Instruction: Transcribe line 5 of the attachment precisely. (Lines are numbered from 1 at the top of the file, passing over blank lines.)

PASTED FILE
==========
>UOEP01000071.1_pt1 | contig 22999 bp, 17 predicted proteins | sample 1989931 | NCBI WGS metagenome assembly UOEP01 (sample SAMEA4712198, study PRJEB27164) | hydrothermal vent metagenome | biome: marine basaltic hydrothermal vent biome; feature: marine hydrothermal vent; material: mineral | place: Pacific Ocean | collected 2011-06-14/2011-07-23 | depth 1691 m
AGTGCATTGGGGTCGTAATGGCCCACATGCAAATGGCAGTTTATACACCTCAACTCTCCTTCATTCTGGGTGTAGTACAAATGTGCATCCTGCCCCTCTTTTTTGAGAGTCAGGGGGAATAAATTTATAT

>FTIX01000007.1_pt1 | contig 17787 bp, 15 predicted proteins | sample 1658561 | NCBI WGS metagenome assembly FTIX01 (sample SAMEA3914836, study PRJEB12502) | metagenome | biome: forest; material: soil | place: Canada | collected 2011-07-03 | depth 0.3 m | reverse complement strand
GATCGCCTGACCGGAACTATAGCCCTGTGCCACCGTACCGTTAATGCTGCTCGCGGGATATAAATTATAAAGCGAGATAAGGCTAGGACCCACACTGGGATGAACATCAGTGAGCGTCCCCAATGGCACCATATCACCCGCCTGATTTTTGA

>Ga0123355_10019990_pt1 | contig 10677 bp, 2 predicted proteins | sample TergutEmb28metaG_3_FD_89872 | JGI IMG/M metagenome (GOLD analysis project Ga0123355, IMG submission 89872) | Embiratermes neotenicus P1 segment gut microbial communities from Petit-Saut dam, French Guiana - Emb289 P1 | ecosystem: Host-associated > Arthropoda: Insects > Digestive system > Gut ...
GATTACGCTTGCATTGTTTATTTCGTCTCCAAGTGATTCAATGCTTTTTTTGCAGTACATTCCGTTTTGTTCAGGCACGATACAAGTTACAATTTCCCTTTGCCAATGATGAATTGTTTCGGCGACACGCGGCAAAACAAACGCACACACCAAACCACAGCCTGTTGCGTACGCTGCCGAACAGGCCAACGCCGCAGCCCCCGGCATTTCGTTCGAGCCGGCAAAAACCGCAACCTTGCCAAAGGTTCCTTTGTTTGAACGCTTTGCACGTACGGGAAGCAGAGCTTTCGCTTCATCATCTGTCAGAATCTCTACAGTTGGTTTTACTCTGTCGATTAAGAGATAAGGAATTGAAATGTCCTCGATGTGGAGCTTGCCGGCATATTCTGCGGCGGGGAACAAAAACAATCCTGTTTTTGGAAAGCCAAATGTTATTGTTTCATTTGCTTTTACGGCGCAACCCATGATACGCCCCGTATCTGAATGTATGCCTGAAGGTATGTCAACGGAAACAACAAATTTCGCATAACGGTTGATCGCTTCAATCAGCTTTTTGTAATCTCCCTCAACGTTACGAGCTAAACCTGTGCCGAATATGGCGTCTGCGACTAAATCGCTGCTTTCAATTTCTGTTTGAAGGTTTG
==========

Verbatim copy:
>Ga0123355_10019990_pt1 | contig 10677 bp, 2 predicted proteins | sample TergutEmb28metaG_3_FD_89872 | JGI IMG/M metagenome (GOLD analysis project Ga0123355, IMG submission 89872) | Embiratermes neotenicus P1 segment gut microbial communities from Petit-Saut dam, French Guiana - Emb289 P1 | ecosystem: Host-associated > Arthropoda: Insects > Digestive system > Gut ...